The Role of Art in Storytelling and Activism: An Interview with Lacy Hale

Art is a powerful tool for social impact and can support activism, resistance, representation, dialogue, and community building. 

In Voice of Witness books, each oral history is accompanied by a portrait illustration of the narrator. These visual depictions foster further connections with the narrators and their stories.

For VOW’s latest book, Beginning Again: Stories of Movement and Migration in Appalachia, we were honored to partner with award-winning Appalachian artist Lacy Hale for the illustrations. Beginning Again documents oral histories from refugees, migrants, and generations-long residents that explore complex journeys of resettlement and community building. Watch a video clip of Lacy’s illustration process here.

Four narrator illustrations from the book. From left to right: Sohaila, Babikir, Cindy, and Rufus.

Lacy Hale was born in southeastern Kentucky and knew the age of five that she wanted to be an artist. After attending the Pratt Institute of Art in Brooklyn, NY, she returned to southeastern Kentucky to pursue her artistic career with a focus on fine art, murals, and printmaking. Lacy received the Eastern Kentucky Artist Impact Award in 2018 and the Appalachian Artist of the Year award in 2021 and 2022.

Lacy is also the creator of the No Hate in My Holler slogan and design—originally designed in 2017 in protest of a group of white nationalists coming to a nearby town to recruit.

“Since then it has blown up and people all over the country and the world who identify with being from a holler adopted this phrase and bought T-shirts and screamed it from the rooftops, and I couldn’t be prouder of that.”

With every No Hate in My Holler item sold, Lacy donates 25% of proceeds to a local nonprofit working toward equality in the central Appalachian region (donations currently go to the Southeast Kentucky African American Heritage and Cultural Center).

We had the chance to catch up with Lacy and ask a few questions.

VOW: Why did you want to collaborate on this project? 

Lacy: One of my favorite things to do is draw and paint people. I think that everyone has an interesting story to tell. I also feel strongly that space should be made for people to tell their stories, especially when they have faced some sort of oppression. It’s a way to learn about your neighbors and fellow humans. When I was approached about this project, I thought it would combine these three things and that perfectly aligned with me and the work that I want to do.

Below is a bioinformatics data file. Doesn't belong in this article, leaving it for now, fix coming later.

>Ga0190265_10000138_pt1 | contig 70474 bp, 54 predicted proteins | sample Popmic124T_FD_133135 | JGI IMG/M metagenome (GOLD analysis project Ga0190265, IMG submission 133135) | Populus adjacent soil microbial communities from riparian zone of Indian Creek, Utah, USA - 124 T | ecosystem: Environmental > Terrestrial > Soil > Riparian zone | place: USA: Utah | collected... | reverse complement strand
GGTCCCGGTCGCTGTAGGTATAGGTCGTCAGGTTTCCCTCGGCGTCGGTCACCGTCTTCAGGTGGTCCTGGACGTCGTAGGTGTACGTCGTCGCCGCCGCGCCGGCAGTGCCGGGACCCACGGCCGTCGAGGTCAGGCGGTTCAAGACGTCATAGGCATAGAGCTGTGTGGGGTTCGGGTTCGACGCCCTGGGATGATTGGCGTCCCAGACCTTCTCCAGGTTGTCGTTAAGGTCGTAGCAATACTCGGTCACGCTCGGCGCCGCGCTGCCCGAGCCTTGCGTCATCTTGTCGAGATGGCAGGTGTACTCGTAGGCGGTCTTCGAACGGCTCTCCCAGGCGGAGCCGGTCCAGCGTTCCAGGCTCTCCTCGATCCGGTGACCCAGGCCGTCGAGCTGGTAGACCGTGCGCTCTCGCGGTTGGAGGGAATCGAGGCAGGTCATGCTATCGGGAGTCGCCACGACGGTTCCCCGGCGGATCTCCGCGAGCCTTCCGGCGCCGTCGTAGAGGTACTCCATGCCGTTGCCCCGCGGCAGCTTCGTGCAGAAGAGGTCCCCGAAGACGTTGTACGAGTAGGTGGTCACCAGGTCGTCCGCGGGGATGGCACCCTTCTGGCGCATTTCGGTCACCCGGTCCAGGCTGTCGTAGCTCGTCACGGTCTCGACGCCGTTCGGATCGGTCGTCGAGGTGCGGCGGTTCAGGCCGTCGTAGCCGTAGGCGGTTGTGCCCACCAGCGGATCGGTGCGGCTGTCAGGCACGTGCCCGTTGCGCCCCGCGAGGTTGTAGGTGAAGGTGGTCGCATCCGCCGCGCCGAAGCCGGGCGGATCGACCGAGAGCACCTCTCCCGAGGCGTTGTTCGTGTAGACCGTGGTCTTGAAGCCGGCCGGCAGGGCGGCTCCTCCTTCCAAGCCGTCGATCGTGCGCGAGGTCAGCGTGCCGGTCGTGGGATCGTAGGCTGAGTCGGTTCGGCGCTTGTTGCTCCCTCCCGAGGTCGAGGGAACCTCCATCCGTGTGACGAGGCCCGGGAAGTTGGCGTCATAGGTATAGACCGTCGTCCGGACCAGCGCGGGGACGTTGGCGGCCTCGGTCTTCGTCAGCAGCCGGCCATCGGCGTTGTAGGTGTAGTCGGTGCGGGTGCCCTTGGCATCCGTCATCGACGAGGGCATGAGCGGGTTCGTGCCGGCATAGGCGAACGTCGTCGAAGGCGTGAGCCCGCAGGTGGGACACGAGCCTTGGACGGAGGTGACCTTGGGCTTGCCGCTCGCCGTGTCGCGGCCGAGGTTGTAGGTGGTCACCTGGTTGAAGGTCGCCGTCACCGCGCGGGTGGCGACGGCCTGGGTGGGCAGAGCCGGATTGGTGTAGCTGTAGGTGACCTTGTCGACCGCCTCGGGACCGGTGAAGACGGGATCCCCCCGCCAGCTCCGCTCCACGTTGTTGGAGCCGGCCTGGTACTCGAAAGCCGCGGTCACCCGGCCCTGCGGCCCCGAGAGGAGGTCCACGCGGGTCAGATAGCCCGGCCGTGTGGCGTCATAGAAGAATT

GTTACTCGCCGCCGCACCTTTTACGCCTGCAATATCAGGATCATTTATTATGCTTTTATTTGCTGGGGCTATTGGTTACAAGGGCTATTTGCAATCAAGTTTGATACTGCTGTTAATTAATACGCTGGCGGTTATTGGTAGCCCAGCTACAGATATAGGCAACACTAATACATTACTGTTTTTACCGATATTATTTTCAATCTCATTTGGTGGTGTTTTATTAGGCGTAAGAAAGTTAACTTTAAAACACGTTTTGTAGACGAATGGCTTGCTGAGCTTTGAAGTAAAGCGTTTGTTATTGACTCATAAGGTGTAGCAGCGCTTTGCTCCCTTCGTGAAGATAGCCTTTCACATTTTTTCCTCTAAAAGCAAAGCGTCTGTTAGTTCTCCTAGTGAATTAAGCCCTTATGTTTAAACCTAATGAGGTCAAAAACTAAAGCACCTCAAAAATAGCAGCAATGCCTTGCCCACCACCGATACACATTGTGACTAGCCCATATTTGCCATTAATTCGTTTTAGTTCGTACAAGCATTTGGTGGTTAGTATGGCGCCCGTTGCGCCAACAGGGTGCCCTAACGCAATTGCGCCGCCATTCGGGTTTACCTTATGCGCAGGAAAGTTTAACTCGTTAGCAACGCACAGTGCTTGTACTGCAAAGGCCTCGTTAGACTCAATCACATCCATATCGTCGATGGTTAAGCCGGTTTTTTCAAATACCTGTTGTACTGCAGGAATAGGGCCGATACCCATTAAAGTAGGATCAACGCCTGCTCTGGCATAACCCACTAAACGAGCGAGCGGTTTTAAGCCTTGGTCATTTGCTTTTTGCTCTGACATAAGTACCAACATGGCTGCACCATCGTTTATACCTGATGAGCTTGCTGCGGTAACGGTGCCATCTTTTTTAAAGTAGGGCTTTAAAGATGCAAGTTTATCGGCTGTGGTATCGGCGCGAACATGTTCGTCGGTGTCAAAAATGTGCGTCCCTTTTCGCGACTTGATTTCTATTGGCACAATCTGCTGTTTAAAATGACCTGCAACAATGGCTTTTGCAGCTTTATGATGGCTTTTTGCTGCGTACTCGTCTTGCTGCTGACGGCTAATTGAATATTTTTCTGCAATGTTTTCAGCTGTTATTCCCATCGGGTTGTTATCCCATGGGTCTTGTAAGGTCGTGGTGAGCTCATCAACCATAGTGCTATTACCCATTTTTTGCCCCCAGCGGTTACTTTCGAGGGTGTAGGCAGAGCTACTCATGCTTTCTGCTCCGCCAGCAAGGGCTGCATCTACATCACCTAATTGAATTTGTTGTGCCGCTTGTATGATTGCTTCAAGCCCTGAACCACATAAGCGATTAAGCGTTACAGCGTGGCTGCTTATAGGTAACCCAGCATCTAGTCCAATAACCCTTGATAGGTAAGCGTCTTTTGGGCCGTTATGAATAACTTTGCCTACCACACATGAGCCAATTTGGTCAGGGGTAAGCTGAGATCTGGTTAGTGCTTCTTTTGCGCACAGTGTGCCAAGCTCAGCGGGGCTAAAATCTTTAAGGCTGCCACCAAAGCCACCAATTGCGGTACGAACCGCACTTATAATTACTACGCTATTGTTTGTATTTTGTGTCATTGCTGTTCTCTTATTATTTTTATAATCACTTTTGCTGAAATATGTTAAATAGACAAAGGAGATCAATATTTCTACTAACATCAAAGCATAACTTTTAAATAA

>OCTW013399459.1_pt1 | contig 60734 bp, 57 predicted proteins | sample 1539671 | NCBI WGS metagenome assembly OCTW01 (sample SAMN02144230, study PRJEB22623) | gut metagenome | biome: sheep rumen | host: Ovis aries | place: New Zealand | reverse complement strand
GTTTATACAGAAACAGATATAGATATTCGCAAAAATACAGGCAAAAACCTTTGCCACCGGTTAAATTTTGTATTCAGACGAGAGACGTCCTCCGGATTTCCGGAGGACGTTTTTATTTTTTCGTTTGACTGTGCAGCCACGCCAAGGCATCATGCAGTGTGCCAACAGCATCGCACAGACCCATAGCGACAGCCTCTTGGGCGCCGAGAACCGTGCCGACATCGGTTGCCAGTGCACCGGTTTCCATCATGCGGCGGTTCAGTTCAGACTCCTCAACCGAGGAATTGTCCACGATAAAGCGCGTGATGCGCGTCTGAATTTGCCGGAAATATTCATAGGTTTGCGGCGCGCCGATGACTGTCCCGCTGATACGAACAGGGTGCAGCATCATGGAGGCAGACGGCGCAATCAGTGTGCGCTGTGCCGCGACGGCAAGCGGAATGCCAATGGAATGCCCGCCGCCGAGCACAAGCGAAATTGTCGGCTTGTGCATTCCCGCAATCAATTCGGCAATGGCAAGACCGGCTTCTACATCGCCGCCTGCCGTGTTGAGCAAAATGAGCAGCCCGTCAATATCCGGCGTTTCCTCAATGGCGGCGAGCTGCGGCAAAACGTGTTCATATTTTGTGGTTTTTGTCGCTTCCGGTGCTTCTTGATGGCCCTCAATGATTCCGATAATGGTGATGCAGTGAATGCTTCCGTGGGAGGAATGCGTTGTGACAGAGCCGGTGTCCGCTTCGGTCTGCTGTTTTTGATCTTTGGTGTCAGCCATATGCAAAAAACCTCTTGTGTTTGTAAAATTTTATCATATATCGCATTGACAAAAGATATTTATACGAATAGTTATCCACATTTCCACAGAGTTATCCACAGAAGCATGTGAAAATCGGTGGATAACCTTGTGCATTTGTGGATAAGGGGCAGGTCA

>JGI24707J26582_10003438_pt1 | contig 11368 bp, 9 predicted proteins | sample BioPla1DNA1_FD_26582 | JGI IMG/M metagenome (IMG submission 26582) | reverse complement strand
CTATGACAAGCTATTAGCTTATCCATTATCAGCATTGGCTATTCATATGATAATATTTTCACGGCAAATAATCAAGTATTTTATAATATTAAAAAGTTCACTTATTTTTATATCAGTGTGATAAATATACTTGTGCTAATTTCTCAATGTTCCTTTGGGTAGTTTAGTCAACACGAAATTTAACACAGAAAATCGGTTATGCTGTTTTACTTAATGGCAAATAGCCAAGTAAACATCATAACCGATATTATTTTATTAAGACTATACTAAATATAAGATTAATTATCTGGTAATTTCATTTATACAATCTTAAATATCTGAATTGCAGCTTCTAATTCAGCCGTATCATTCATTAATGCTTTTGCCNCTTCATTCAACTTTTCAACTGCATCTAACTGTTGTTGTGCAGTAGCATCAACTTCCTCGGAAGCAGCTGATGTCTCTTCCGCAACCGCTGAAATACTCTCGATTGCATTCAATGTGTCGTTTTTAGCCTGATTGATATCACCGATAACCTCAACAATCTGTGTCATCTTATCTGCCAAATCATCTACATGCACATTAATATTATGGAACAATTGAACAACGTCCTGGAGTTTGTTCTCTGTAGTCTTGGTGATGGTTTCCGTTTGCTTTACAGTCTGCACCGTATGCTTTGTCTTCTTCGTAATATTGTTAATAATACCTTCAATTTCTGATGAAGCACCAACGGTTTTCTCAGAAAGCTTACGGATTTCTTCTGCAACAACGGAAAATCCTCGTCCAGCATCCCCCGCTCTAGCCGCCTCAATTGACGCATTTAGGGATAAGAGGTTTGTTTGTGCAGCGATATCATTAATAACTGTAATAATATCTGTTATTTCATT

VOW: In Beginning Again, many of the narrators talk about community building and connection to the land. How does your community inform your art?

Lacy: I grew up in a very rural community. When it was time for me to go to college I knew it was going to be hard for my parents to afford it. We were pretty poor. And I also decided to go to an out-of-state art school. My community rallied and helped raise money to send me that first year. Even though I could only afford to go for two years, the generosity I received from my community made a huge impact on me and my work. I also believe in central Appalachia and the people here and I try to make work (whether it be something as simple as my sticker designs to something as large as a community mural) that uplifts these communities. I feel very tied to the region, to the land, to the people.

VOW: The oral histories in Beginning Again push back against stereotypes, expand our ideas of who belongs, and add to the movement countering harmful myths about Appalachia. How does your art interact with and respond to misconceptions of your area?

Lacy: The No Hate in My Holler project is one way that I fight the stereotypes about our region. I have seen surprise on the faces of many people from outside the region when they learn about the project and movement. I also try to make work that touches on the strength and beauty of the people and the land here. After the flood in eastern KY in the summer of 2022, I saw many disparaging comments about the region. I created a piece called, “Eastern Kentucky: Strong and Resilient” that addressed those comments in a way that resonated with myself and many people in the area. 

Being from Eastern Kentucky and living in a very rural area for almost all of my life, I have seen the importance of creating the environment that you want to be part of. If you want to see change and growth in your community, you have the power to make that happen. I believe that art is important and powerful and that artists can do so much good (for themselves and their communities) when we work together.

Visit Lacy’s website here.

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